What to do when 9 yr old ODD boy escalates to hitting?

Discussion in 'General Parenting' started by CuddlingACactus, Sep 18, 2009.

  1. CuddlingACactus

    CuddlingACactus New Member

    Hi all,

    When I am tired and have no patience for all the little tricks and mental maneuvers we parents have to make to get what we need from our ODD's all the while avoiding a power struggle, and I let an issue escalate...well, what do I do once the little dude hits me, kicks me, etc.? My routine isn't working to keep him from getting physical the next time we have a disagreement...suggestions on how to handle wanted. Also, do we ever get to just tell them what we need them to do, and have them do just do it?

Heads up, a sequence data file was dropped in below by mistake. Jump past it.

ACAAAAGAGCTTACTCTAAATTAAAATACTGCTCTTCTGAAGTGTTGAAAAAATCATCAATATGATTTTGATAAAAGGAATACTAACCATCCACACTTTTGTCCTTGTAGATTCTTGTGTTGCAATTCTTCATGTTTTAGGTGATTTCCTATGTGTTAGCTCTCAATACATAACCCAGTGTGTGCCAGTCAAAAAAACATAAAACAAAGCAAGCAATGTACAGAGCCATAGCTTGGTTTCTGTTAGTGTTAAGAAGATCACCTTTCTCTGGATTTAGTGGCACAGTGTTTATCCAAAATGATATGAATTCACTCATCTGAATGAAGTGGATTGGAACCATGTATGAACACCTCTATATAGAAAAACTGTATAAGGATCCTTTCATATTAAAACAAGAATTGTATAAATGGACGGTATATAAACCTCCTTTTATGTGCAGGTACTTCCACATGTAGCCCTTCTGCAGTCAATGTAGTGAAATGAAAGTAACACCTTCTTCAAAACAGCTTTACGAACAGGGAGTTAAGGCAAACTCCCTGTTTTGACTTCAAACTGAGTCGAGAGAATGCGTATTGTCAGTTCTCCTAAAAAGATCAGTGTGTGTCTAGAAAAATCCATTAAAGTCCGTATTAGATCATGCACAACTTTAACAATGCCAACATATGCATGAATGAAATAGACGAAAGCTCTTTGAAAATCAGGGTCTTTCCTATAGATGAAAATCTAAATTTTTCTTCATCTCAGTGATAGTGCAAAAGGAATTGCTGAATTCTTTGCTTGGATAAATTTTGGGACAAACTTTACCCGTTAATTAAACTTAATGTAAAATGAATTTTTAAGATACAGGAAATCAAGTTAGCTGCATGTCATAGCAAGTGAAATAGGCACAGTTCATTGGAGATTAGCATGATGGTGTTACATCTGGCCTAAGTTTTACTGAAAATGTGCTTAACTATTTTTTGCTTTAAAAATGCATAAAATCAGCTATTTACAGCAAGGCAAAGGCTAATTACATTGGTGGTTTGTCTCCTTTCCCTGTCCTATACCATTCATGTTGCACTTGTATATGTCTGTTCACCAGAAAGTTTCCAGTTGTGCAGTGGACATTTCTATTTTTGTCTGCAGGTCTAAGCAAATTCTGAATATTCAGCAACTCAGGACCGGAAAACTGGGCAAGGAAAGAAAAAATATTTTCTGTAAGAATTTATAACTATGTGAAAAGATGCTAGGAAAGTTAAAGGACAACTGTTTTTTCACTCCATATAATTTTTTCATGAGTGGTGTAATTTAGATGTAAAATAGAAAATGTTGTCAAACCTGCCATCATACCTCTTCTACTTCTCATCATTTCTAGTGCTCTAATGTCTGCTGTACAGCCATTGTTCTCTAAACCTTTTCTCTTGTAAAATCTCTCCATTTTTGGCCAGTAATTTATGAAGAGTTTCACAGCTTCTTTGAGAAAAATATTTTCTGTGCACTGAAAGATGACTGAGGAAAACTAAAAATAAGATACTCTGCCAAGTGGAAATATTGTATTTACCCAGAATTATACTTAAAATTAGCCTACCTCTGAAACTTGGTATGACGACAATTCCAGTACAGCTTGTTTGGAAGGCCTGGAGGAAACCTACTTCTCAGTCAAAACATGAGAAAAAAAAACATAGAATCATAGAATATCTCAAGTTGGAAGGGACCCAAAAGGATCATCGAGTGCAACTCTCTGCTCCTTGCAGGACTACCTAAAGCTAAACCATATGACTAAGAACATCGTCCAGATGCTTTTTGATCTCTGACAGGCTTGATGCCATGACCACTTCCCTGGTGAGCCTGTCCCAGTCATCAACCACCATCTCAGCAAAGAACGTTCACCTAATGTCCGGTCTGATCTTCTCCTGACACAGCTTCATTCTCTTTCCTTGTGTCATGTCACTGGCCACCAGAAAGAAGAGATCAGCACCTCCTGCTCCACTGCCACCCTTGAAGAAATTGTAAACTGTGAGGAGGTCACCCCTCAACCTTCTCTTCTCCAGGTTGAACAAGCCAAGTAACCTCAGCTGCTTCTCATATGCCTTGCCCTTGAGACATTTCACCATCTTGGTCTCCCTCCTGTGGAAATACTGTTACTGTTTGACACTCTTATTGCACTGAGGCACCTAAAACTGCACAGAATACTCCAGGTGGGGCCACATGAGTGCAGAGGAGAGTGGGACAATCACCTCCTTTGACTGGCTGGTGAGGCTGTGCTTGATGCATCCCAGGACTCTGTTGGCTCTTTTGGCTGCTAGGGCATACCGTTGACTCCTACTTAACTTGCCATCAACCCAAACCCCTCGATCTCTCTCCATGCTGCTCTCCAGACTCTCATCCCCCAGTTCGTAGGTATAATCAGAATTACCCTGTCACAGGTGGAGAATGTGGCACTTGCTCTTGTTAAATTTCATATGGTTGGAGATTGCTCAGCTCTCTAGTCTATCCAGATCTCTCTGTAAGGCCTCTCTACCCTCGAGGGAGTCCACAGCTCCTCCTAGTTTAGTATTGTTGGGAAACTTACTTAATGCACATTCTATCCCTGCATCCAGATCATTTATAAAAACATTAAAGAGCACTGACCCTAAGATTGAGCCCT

Must I Cuddle A Cactus? ;)
  2. SomewhereOutThere

    SomewhereOutThere Well-Known Member

    Hi and welcome. :tongue:

    First off, most of us here don't believe there IS just an ODD diagnosis. The general consensus is that it's not a helpful diagnosis and that it is caused by another diagnosis, such as a childhood emerging mood disorder or a form of high functioning autism or Tourette's Syndrome etc. but it doesn't stand alone. Therefore just expecting ODD to get better, in the opinion of most of us, won't work until you get to the crux of the problem.

    Many of us, me included, feel that a neuropsychologist evaluation is a good way to get an across-the-board accurate diagnosis. ODD is usually from a therapist, rarely from one who does any sort of testing.